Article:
The drive from Saint Louis was fast and quiet, long lonely snow flat against the earth, swimming through the fog like over-caffeinated sharks, all of our senses primed for fresh blood. Factories lit up like Philip K Dick Christmas trees belched plumes of steam and smoke high into the sky, looking like the pillars that prevent Heaven from crashing down upon us, splintering our bones and squeezing us into a homogeneous pulp with our trusted Toyota Corolla (though the worrisomely ambiguous and esoteric "check engine" light paid us an unwelcome visit) until the angels won't know where skin and meat end and upholstery and rubber and fiberglass and engine block begin.
Giant windmills, like terraforming complexes, stand gaunt, sentries in the mist and disappearing like skeletons into the foggy horizon. It's all so quiet, five hours of lonely rolling church service, satisfied finally with Illinois and her endless highways.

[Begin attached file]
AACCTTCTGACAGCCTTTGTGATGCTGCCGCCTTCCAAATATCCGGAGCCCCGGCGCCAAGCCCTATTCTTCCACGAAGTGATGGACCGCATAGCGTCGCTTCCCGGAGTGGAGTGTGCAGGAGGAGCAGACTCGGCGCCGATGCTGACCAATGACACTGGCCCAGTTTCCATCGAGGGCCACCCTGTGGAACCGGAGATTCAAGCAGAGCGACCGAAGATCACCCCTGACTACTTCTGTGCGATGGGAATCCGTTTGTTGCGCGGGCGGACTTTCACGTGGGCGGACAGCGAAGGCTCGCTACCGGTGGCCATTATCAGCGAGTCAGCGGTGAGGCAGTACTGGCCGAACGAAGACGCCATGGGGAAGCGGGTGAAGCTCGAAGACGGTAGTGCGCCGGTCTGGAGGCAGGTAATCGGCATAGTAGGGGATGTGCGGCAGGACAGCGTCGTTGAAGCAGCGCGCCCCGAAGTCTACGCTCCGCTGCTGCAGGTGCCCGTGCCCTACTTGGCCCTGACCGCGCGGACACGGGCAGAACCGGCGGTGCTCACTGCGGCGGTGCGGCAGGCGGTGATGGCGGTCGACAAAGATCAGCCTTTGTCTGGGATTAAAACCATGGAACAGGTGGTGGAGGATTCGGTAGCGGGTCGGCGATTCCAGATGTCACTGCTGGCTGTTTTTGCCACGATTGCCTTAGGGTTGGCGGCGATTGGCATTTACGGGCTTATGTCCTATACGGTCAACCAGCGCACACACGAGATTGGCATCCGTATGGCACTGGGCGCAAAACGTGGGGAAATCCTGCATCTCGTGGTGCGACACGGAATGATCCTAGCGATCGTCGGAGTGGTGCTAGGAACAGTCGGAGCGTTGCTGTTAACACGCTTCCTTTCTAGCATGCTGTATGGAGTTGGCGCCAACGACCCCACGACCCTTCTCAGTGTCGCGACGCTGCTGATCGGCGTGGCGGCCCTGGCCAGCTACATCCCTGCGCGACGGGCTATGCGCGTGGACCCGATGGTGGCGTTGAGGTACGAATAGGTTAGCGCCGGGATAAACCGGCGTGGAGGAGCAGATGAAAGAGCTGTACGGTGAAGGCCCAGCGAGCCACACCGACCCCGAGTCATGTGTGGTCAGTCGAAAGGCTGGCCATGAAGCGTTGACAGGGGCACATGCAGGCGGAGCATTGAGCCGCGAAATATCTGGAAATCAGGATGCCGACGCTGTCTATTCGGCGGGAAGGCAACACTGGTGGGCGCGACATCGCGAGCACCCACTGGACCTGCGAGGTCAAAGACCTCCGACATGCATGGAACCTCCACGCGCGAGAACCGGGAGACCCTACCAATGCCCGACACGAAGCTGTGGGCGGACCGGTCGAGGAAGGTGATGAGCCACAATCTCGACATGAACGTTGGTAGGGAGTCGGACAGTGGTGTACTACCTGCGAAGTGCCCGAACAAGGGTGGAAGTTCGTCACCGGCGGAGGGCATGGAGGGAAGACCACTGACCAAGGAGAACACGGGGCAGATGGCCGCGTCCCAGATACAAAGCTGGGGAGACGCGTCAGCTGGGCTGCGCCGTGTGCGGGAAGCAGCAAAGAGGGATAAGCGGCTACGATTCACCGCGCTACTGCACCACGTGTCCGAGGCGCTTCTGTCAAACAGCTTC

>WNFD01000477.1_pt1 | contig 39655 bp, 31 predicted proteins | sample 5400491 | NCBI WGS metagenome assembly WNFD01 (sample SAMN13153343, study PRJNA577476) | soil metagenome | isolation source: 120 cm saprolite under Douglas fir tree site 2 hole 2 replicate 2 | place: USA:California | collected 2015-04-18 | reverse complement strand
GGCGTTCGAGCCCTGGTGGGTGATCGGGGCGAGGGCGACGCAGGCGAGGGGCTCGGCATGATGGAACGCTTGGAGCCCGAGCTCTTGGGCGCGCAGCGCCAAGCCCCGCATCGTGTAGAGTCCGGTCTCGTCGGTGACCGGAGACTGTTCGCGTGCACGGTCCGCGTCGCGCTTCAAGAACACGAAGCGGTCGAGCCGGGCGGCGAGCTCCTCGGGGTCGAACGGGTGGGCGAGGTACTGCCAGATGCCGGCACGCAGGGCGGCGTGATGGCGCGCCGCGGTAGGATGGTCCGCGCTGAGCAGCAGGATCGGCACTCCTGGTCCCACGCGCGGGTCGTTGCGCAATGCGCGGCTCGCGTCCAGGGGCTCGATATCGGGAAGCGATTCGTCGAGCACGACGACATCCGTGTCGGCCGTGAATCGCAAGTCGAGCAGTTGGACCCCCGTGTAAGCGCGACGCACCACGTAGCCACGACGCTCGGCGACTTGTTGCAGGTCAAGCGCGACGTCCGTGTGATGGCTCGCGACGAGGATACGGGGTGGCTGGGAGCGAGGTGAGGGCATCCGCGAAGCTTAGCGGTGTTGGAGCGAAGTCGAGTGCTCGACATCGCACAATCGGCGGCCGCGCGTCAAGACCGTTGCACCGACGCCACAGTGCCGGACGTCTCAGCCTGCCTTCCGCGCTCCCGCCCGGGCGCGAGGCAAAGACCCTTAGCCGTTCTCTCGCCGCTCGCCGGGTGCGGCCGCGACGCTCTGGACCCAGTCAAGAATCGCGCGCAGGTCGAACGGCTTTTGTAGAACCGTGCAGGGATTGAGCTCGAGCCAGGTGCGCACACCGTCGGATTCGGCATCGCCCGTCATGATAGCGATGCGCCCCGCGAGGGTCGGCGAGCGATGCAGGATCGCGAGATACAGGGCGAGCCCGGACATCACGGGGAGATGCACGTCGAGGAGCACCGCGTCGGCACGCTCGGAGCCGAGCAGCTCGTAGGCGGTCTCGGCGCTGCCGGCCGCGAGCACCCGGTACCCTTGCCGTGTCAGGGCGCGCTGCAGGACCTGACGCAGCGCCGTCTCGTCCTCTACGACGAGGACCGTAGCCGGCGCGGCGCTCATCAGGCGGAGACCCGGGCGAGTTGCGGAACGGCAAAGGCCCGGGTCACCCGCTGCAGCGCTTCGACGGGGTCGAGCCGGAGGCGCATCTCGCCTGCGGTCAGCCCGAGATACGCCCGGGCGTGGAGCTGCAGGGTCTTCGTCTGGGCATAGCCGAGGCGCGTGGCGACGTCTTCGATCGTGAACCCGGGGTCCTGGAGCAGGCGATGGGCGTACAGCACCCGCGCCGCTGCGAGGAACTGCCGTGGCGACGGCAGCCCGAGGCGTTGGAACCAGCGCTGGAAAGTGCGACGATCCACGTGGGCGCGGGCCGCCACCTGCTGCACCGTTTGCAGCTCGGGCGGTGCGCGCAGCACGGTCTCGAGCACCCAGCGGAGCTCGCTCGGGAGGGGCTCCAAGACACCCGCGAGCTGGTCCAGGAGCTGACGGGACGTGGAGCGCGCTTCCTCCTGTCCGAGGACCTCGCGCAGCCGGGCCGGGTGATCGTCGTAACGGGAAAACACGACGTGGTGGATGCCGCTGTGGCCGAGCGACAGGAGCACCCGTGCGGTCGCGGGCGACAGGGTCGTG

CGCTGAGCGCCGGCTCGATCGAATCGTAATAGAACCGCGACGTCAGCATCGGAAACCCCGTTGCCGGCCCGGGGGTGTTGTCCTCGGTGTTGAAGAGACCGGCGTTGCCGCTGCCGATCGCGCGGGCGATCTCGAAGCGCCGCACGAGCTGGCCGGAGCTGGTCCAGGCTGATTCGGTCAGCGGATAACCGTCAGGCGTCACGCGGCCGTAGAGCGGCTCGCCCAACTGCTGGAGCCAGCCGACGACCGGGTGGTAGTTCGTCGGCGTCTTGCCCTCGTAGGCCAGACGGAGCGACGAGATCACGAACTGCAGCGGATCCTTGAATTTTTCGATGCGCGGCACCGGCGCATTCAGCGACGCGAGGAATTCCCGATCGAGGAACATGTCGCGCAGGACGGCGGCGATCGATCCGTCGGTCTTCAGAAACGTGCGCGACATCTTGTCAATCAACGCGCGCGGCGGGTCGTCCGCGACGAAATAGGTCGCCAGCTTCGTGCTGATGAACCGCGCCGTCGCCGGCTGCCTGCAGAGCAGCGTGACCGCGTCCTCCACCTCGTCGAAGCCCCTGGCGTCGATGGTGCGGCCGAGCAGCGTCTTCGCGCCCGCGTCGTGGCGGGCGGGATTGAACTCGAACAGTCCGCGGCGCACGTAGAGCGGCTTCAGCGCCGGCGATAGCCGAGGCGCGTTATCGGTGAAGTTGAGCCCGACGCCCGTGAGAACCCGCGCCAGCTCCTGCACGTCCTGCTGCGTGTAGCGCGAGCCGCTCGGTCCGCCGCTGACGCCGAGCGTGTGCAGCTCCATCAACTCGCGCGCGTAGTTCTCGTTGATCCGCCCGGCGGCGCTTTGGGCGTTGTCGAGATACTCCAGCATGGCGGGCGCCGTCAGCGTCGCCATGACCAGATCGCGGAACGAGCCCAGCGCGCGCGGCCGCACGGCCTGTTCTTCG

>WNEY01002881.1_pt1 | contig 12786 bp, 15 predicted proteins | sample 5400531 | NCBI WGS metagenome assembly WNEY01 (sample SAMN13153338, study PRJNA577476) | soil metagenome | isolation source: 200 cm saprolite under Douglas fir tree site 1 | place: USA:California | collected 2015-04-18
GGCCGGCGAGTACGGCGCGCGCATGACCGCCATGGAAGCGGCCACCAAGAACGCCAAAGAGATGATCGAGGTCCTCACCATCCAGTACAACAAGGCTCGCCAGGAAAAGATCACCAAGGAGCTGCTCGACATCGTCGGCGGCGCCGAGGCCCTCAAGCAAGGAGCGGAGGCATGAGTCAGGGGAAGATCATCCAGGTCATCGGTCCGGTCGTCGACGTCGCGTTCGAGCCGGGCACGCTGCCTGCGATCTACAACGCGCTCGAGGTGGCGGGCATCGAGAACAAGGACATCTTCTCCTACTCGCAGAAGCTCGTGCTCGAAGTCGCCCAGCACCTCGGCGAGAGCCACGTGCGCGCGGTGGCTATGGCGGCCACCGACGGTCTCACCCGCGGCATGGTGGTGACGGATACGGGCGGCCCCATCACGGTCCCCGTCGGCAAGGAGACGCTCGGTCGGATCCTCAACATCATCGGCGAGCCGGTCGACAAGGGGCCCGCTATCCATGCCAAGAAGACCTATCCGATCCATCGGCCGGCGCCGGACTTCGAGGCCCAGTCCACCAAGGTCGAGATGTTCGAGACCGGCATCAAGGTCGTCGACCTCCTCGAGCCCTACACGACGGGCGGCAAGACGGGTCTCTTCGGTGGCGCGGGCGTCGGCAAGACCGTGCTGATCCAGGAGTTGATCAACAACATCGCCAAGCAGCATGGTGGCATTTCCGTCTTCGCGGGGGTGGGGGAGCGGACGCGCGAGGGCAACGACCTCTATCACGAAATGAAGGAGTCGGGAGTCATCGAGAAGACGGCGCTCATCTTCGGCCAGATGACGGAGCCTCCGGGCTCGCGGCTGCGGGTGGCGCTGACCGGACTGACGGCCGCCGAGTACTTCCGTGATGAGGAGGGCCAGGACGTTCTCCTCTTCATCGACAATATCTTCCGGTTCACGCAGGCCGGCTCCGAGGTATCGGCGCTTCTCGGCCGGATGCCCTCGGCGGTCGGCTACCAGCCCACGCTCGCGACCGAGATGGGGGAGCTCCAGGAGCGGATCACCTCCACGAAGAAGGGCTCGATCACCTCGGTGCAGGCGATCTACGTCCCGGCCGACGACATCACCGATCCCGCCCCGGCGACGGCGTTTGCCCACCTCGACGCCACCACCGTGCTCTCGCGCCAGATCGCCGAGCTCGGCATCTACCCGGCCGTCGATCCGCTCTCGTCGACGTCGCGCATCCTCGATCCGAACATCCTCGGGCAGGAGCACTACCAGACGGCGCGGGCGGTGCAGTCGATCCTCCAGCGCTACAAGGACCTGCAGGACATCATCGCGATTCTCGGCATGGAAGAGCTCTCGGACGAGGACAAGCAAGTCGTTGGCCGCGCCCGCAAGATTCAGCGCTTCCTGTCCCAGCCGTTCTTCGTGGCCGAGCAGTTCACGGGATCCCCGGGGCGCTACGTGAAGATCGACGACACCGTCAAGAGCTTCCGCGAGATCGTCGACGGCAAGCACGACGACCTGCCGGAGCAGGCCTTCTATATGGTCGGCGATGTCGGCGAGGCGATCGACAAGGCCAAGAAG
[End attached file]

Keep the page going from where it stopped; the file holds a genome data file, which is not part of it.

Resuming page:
Where was I... Here I am in Murfreesboro, not yet a week prior. A welcome drive through Kentucky always softens my bristles. Eating fried chicken and catfish and pork chops and pondering the imponderable.
And the next morning, no sleep, head cloudy with green smoke and feeling like a velociraptor with black coffee blood, we left for Springfield. Descended like a circus troupe, bearing pocketknives and old guitars. Blurry hallucinations of a long night, too much drink and smoke, until I buried my face in torn red cushions and prayed for a quick death. A good night, spirits high and imbibed, trying in vain to suppress every worthless emotion that we've been doomed to bear.